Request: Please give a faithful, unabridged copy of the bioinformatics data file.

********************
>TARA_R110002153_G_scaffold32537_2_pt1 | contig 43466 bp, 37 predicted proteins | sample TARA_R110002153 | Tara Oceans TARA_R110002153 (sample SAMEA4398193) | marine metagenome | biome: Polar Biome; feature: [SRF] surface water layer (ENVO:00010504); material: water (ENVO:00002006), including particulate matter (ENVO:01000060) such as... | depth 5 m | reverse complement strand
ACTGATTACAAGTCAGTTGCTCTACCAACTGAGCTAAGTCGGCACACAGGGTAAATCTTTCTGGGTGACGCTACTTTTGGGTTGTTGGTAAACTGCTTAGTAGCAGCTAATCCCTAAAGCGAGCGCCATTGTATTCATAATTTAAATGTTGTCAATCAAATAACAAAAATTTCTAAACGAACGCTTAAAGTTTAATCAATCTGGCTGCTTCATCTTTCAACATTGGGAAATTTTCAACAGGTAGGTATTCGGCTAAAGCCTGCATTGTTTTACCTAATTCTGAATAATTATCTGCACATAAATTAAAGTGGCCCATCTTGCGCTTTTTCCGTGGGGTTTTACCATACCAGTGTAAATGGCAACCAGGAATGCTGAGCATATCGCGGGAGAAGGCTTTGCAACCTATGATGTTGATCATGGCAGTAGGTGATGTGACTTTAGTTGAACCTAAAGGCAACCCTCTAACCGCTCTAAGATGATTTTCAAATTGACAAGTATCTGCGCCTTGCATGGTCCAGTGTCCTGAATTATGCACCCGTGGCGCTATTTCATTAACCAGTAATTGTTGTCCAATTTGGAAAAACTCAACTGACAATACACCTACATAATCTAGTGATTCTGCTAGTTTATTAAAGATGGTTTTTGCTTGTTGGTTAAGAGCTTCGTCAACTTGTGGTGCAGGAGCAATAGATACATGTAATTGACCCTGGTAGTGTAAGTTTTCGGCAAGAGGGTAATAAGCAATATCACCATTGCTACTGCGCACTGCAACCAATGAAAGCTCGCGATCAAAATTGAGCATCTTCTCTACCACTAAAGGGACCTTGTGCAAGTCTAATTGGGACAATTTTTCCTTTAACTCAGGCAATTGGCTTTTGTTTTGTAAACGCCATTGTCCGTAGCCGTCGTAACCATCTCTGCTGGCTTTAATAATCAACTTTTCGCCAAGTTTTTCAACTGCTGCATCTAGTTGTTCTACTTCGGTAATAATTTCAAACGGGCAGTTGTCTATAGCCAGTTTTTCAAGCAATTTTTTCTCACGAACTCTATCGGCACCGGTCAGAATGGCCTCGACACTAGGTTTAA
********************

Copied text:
>TARA_R110002153_G_scaffold32537_2_pt1 | contig 43466 bp, 37 predicted proteins | sample TARA_R110002153 | Tara Oceans TARA_R110002153 (sample SAMEA4398193) | marine metagenome | biome: Polar Biome; feature: [SRF] surface water layer (ENVO:00010504); material: water (ENVO:00002006), including particulate matter (ENVO:01000060) such as... | depth 5 m | reverse complement strand
ACTGATTACAAGTCAGTTGCTCTACCAACTGAGCTAAGTCGGCACACAGGGTAAATCTTTCTGGGTGACGCTACTTTTGGGTTGTTGGTAAACTGCTTAGTAGCAGCTAATCCCTAAAGCGAGCGCCATTGTATTCATAATTTAAATGTTGTCAATCAAATAACAAAAATTTCTAAACGAACGCTTAAAGTTTAATCAATCTGGCTGCTTCATCTTTCAACATTGGGAAATTTTCAACAGGTAGGTATTCGGCTAAAGCCTGCATTGTTTTACCTAATTCTGAATAATTATCTGCACATAAATTAAAGTGGCCCATCTTGCGCTTTTTCCGTGGGGTTTTACCATACCAGTGTAAATGGCAACCAGGAATGCTGAGCATATCGCGGGAGAAGGCTTTGCAACCTATGATGTTGATCATGGCAGTAGGTGATGTGACTTTAGTTGAACCTAAAGGCAACCCTCTAACCGCTCTAAGATGATTTTCAAATTGACAAGTATCTGCGCCTTGCATGGTCCAGTGTCCTGAATTATGCACCCGTGGCGCTATTTCATTAACCAGTAATTGTTGTCCAATTTGGAAAAACTCAACTGACAATACACCTACATAATCTAGTGATTCTGCTAGTTTATTAAAGATGGTTTTTGCTTGTTGGTTAAGAGCTTCGTCAACTTGTGGTGCAGGAGCAATAGATACATGTAATTGACCCTGGTAGTGTAAGTTTTCGGCAAGAGGGTAATAAGCAATATCACCATTGCTACTGCGCACTGCAACCAATGAAAGCTCGCGATCAAAATTGAGCATCTTCTCTACCACTAAAGGGACCTTGTGCAAGTCTAATTGGGACAATTTTTCCTTTAACTCAGGCAATTGGCTTTTGTTTTGTAAACGCCATTGTCCGTAGCCGTCGTAACCATCTCTGCTGGCTTTAATAATCAACTTTTCGCCAAGTTTTTCAACTGCTGCATCTAGTTGTTCTACTTCGGTAATAATTTCAAACGGGCAGTTGTCTATAGCCAGTTTTTCAAGCAATTTTTTCTCACGAACTCTATCGGCACCGGTCAGAATGGCCTCGACACTAGGTTTAA